Am I Awake?

For the life of me, I cannot figure out whether I am awake or asleep.

At 6:00 this morning, an alarm interrupted my peaceful slumber.  Still hazy from the night before, I stumbled out of bed.  I figured that it was probably a bad idea to go to work drunk, so I turned off the alarm and went back to sleep.

My phone rang at 8:00.  It was my husband calling to say good morning.  “I can’t talk right now!  I’ll call you back,” I exclaimed before hanging up on him.  The phone rang again.  “Is everything okay?” he asked.  I insisted that I would call him back and hung up the phone.  I screamed as the bedroom door crashed open.  It was 8:30 and my husband was standing in the doorway.  As I sat in bed terrified, he replied, “I rushed home to make sure you’re okay!”  Irritated, I went back to sleep.

I had a dream. I arrived to work at 10:00 and was walking toward my office when a teacher ambushed me in the hallway.  He pulled a table out of his pants and forced me to sit down.  As I sat in front of the office door flipping through a textbook, the walls changed colors.  The door covered itself in bright pastel-colored rectangular blocks.  The dim overhead lights became brighter as grass sprouted from the floor.  The colorful door inspired me to ditch class and get breakfast.  As I wandered toward the kitchen, a desperate mob of people cut me off and fought over a TV mounted on the wall.  Foiled, I returned to the office.

I stopped at the colorful entrance to badge in, but I could not open the door because there was no handle.  Someone had cut a large hole in the door where the handle used to be.  The hole was not large enough for me to crawl through, so I searched for another door.  As I traversed the hallway, my mother called and asked whether I had bought the growth hormone balls to put in the playpen.  I did not have time to figure out what that meant so I hung up on her.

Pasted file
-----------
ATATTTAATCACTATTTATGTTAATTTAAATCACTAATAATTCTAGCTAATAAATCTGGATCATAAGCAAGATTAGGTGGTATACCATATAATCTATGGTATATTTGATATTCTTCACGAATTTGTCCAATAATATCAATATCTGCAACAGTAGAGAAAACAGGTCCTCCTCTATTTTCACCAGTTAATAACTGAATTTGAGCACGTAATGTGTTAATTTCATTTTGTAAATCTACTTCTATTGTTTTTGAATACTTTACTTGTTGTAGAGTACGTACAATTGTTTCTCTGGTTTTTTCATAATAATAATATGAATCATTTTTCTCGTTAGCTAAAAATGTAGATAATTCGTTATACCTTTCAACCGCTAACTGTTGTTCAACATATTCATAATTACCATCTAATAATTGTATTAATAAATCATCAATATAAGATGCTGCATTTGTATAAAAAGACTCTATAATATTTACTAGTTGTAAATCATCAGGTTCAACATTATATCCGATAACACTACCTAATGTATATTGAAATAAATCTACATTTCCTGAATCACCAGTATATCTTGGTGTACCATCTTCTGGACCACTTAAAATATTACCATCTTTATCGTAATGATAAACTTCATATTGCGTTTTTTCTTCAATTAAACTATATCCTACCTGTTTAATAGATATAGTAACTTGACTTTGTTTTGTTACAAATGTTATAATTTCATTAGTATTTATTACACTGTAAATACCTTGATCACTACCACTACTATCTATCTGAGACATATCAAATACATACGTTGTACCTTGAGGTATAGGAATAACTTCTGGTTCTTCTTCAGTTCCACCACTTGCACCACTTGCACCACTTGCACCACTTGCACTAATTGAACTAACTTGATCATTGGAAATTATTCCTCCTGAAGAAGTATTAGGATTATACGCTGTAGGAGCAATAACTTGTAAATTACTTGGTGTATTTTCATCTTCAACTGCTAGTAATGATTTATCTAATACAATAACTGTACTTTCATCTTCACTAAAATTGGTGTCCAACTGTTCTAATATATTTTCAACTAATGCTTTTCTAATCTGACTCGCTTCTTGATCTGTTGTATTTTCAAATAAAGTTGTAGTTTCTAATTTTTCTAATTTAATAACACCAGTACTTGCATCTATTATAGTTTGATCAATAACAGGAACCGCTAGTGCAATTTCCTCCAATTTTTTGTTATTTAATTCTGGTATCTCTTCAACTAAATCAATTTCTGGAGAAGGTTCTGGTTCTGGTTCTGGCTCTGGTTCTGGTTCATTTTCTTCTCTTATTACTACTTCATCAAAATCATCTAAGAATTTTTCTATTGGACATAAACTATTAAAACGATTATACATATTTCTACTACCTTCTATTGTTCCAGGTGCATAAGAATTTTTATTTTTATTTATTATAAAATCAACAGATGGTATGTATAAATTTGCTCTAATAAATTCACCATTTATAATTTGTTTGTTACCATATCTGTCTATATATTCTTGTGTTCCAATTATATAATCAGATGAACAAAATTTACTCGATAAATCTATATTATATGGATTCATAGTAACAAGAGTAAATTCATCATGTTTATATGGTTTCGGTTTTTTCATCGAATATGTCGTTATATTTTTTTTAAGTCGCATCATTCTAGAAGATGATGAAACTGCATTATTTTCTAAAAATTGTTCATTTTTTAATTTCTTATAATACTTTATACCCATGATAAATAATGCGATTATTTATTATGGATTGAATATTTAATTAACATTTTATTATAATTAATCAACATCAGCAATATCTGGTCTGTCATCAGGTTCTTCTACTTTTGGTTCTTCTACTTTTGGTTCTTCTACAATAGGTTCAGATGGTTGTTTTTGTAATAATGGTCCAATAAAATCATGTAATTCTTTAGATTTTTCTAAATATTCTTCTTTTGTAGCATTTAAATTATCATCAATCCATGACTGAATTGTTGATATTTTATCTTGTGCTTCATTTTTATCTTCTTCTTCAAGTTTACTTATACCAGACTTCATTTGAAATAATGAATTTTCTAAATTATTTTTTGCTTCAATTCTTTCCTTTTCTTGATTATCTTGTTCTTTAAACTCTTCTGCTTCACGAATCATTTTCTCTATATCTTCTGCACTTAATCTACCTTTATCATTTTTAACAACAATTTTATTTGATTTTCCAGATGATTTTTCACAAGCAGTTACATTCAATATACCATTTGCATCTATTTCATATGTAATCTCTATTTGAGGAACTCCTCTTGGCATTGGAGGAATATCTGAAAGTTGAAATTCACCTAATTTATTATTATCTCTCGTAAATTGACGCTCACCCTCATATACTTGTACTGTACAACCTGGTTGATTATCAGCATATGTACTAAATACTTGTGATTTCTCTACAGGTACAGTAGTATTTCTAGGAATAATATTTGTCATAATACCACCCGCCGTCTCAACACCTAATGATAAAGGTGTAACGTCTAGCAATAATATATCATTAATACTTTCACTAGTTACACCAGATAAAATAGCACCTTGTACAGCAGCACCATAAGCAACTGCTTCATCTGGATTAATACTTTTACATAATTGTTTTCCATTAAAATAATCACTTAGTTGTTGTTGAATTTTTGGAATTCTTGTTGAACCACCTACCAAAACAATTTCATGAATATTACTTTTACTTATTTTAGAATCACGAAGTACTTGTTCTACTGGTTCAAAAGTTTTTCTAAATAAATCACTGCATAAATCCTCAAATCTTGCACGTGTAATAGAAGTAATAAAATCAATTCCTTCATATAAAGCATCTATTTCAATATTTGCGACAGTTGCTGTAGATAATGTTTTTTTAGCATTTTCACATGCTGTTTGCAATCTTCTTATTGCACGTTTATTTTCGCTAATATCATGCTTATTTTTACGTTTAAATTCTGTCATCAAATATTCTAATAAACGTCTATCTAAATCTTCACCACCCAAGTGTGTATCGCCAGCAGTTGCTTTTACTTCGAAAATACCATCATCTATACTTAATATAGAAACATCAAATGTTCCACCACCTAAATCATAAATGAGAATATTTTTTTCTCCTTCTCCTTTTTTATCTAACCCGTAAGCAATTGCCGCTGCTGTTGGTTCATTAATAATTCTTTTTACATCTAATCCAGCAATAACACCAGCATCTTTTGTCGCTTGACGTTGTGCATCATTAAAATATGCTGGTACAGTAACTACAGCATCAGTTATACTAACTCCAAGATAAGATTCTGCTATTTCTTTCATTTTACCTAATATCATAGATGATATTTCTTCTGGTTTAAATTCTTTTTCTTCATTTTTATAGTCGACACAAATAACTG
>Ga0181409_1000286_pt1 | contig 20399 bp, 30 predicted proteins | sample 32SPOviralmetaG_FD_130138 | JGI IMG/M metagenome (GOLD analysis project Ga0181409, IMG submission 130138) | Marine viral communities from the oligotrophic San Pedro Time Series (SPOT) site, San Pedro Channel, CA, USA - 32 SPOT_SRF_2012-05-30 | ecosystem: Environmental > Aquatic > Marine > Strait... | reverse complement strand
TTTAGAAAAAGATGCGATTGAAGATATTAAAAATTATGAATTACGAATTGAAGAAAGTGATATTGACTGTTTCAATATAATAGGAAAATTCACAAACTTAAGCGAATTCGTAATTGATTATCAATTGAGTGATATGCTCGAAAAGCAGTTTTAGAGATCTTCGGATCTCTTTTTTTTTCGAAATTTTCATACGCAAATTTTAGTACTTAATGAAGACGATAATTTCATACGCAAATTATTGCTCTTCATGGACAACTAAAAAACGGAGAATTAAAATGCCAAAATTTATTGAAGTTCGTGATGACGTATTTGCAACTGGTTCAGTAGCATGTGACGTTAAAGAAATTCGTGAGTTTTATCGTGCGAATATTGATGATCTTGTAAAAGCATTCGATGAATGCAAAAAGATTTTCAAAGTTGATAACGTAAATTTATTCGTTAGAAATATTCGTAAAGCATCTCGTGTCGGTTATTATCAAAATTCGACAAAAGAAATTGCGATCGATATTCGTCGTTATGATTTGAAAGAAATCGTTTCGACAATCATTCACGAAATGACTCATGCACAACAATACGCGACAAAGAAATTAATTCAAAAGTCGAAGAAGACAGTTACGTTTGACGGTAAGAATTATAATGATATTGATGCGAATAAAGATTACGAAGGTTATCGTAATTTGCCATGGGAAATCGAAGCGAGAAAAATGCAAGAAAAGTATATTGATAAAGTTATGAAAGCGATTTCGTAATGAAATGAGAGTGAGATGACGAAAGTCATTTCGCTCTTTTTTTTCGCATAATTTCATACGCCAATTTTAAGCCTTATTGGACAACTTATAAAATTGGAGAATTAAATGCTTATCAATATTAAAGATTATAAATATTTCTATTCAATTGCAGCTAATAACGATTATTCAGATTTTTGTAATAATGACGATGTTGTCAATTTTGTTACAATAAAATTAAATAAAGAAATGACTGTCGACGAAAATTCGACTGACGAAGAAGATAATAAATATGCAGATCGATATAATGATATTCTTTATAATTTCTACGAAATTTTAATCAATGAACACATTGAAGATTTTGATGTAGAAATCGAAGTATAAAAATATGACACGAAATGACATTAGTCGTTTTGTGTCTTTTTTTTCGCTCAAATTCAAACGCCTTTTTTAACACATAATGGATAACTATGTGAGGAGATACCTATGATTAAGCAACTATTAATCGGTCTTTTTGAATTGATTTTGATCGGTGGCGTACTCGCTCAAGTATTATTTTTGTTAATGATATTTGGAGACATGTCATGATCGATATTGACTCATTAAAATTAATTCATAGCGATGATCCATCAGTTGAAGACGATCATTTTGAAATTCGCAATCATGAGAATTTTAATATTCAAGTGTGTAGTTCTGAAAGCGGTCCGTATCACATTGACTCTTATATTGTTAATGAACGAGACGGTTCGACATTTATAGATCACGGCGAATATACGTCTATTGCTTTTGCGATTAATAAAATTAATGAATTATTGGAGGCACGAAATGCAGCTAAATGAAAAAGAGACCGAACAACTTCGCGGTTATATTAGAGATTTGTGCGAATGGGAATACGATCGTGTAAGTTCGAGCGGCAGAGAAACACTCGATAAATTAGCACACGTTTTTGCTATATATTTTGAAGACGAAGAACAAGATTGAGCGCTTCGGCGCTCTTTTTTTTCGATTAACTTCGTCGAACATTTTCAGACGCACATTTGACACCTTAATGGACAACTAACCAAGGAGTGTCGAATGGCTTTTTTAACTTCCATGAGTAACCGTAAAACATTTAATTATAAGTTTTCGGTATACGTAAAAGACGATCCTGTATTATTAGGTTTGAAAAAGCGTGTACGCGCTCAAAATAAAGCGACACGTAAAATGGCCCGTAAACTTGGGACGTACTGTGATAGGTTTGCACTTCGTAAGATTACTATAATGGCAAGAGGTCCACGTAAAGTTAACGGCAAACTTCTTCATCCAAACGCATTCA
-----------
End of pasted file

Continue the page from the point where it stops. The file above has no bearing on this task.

I found a door with a handle.  It led to a secure area so I could not take my phone inside.  Fancy new phone storage lockers commanded attention near the door.  I held down the power button on my phone but it refused to turn off.  Coffee appeared in my hand.  Horrified, I struggled to remove the phone battery without spilling the coffee.  The hallway became very crowded with people entering and exiting the office but no one would help me.  A maintenance worker pushed me as he passed by, shouting at his colleagues to follow him.

As I threw the phone into a locker, a consultant emerged from the office to assist me.  She was short and blond.  When I closed the locker door, it tripled in size and grew steel bars.  The lockers rearranged themselves, moving my phone further up the wall until it was out of reach.  I jumped up at the phone jail but it was futile.

The alarm woke me up again.  It was 9:00 and my head was pounding.  Punishment for drinking a bottle of rum out of boredom.  I had to get ready for work, so I zigzagged to the bathroom.  As I brushed my teeth, a huge roach materialized in the center of the mirror.  I gurgled for my husband to “helf me” as I jabbed my hand toward the intruder.  He grabbed a roll of paper towels and chased the bug around the bathroom, striking the mirror, cabinets and floor until the bug was obliterated.

My hero walked me to the car.  I drove through traffic, weaving around aggressively slow drivers.  Suddenly, two birds flew out of a tree.  One changed direction and eagerly crashed into my car.  My stomach churned as I heard the definitive thud.  My car was an accessory to suicide.  I had a moment of silence for the troubled bird.

At work, I inspected my bumper for signs of impact.  Maybe the troubled bird had merely knocked himself out.  When he awakened, he’d be grateful to have a second chance at life.  He would be a proud survivor and push other birds to believe that life is worth living.  Or maybe he’d torment himself with thoughts of “I’m such a failure, I couldn’t even end myself.”  They were equally possible.

I floated around the office, “working.”  It was difficult to function while the building rocked like a cruise ship on the ocean.  I pondered how I had made it to work while feeling so unstable.  I began to wonder whether I was still asleep.  I typically don’t feel weightless when I’m awake, but everything in the office seemed normal.  Too normal.  I had to know for sure.